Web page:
Bulgaria calls rise in airspace violations by Russian aircraft a 'provocation'

SOFIA (Reuters) - Bulgaria’s defense minister said on Sunday there had been a rise in violations of its airspace by Russian military and commercial aircraft in the past month, calling the alleged breaches a “provocations toward Bulgaria and its air forces”.

Nikolay Nenchev told Bulgarian television channel Nova TV that Russian military aircraft had entered what he termed “Bulgaria’s area of responsibility” in NATO airspace four times in the past month.

He said the planes had turned off their transponders – communications devices that, alongside normal radars, make it easier for an airplane to be located, especially in congested air space.

“It is very worrying, so we take preventive measures,” Nenchev said. Any unauthorized entry of an aircraft required the scrambling of Bulgarian fighter jets, he added.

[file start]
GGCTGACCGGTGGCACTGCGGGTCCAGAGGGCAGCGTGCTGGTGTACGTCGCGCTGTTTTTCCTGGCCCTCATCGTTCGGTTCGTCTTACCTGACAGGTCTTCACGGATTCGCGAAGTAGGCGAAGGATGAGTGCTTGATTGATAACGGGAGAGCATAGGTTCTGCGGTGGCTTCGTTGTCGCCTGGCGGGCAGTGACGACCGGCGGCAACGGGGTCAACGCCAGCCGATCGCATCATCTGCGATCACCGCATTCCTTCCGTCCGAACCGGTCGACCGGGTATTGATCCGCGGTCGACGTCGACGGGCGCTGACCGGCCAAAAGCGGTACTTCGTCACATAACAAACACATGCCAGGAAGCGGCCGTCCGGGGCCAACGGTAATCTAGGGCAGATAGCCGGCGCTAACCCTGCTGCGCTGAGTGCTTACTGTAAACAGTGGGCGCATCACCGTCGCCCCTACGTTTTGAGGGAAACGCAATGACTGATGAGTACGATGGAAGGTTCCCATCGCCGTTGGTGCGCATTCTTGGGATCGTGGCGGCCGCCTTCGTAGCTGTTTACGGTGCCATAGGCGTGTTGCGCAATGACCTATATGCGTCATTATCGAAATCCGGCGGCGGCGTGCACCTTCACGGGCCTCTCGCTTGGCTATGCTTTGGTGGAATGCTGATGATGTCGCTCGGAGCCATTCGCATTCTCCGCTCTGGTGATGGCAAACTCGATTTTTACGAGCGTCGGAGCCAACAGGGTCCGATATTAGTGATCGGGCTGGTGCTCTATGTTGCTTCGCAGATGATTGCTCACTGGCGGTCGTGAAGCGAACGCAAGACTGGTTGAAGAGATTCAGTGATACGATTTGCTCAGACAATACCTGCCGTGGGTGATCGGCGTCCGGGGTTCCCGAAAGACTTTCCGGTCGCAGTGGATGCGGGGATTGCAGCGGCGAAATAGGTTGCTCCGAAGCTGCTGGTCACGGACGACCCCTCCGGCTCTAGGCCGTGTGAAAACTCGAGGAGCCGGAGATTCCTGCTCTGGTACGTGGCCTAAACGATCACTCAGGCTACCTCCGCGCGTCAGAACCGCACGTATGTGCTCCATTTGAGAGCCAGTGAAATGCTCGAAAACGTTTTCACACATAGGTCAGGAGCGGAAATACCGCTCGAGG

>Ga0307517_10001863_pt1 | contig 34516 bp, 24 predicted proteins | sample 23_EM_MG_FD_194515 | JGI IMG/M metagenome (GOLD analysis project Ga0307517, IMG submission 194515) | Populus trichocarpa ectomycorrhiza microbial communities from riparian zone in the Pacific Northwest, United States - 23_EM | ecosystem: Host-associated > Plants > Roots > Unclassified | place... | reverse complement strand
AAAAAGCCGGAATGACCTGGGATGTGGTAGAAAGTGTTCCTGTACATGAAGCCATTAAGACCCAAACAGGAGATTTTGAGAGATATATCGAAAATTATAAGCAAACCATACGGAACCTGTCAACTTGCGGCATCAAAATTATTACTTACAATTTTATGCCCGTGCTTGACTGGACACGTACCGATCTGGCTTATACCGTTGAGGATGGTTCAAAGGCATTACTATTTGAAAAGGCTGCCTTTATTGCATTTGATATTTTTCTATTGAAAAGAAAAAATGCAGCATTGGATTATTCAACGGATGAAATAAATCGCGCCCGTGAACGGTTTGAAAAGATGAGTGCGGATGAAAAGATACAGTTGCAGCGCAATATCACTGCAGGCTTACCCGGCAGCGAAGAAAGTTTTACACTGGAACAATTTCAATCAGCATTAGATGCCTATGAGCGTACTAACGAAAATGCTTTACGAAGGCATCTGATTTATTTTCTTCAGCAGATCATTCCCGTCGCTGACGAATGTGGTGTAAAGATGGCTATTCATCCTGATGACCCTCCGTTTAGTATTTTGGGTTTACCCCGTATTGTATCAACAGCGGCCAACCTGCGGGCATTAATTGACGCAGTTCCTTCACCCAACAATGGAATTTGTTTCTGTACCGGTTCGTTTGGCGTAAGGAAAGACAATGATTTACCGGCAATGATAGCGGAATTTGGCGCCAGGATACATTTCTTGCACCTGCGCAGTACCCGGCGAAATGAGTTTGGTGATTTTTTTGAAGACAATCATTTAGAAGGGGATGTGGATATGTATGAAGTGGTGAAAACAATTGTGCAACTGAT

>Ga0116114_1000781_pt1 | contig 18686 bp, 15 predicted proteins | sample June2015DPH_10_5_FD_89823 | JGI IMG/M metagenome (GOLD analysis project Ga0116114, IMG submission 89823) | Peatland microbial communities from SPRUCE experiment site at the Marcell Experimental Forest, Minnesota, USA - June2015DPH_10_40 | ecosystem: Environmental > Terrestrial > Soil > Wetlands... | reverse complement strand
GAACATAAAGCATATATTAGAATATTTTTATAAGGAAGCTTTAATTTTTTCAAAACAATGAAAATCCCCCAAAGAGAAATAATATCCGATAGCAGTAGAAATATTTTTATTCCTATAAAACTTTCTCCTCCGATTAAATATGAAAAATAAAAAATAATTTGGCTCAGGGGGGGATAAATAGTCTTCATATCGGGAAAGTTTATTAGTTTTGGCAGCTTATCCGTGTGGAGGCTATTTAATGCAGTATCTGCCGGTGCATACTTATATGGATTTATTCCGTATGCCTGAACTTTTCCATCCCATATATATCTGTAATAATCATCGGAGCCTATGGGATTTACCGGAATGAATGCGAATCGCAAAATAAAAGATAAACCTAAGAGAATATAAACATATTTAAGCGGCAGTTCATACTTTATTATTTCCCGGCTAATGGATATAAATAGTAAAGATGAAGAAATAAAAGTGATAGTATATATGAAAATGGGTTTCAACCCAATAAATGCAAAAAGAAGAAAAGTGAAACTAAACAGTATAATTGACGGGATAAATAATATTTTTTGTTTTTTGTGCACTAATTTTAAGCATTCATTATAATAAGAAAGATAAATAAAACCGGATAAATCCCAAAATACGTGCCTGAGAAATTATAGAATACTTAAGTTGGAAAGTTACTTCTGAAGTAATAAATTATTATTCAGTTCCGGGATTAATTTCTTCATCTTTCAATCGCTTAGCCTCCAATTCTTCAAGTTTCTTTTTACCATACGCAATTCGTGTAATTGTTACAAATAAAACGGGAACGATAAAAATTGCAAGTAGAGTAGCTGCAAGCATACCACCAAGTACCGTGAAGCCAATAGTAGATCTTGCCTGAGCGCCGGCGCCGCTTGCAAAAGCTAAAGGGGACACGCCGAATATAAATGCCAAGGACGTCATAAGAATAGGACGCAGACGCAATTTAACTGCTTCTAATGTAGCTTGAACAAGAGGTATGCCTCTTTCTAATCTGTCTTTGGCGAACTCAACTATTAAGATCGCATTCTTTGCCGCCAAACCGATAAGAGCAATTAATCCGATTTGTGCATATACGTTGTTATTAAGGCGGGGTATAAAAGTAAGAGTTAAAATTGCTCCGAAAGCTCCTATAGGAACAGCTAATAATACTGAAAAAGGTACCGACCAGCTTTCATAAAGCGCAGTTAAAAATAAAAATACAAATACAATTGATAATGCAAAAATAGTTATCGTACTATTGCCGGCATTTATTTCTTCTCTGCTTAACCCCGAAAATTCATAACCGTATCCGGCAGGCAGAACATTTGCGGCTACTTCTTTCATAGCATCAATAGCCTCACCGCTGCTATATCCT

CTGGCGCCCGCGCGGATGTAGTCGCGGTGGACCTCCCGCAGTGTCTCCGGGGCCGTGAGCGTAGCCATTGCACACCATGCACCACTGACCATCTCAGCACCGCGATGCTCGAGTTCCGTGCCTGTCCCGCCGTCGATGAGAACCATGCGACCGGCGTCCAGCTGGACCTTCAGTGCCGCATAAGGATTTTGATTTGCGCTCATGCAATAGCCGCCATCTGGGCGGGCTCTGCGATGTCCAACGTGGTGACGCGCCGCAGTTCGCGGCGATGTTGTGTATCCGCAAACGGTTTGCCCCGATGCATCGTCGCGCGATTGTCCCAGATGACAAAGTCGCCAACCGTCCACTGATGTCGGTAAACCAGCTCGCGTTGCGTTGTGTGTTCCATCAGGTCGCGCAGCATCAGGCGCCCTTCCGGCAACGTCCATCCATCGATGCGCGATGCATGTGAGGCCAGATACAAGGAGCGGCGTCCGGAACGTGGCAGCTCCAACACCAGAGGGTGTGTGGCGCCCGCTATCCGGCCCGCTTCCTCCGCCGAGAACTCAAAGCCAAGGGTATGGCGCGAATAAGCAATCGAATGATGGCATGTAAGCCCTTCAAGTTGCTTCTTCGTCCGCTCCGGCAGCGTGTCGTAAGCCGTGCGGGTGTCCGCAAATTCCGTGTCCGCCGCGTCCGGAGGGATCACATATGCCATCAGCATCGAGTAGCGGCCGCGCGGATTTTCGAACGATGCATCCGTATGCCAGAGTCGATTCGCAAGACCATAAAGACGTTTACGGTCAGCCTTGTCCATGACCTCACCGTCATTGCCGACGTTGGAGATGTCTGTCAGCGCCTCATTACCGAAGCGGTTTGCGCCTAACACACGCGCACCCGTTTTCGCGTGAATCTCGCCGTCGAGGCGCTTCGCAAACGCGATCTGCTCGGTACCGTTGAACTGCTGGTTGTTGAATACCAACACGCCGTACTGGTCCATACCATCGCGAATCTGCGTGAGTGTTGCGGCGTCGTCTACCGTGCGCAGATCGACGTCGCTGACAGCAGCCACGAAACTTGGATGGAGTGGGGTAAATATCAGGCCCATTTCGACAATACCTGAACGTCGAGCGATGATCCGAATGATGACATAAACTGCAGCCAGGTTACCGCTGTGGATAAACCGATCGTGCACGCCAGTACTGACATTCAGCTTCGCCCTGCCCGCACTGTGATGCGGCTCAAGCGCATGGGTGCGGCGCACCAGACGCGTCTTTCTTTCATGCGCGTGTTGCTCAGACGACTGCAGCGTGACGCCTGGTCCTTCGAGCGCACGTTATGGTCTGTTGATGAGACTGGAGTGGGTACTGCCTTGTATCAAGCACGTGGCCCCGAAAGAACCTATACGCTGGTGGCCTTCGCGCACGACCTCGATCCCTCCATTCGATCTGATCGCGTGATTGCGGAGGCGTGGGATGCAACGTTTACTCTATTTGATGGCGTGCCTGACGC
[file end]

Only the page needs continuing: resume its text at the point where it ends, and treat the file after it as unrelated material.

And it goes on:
Russian passenger planes breached the airspace six times in the past month, he said.

Bulgaria had demanded an explanation from Moscow over the violations, Nenchev said, describing the incidents as “provocations toward Bulgaria and its air forces”.

The Russian Defence Ministry was not immediately able to comment when contacted by Reuters.

In January, NATO Secretary General Jens Stoltenberg urged Russia to “take all necessary measures” to ensure NATO airspace was not violated.

His comments came after Turkey shot down in November a Russian warplane flying a sortie over Syria that it said had violated its airspace, triggering a diplomatic rupture in which Russia imposed economic sanctions.

Last September, Bulgaria denied Russian aid flights bound for Syria entry to its airspace, citing it had serious doubts about the cargo onboard.

Bulgaria, a former Communist state and once staunch ally of Moscow, is almost entirely dependent on Russian energy supplies, and many Bulgarians feel a deep affinity for their giant neighbor across the Black Sea.

Reporting by Angel Krasimirov; Additional reporting by Alex Winning in Moscow; Editing by Raissa Kasolowsky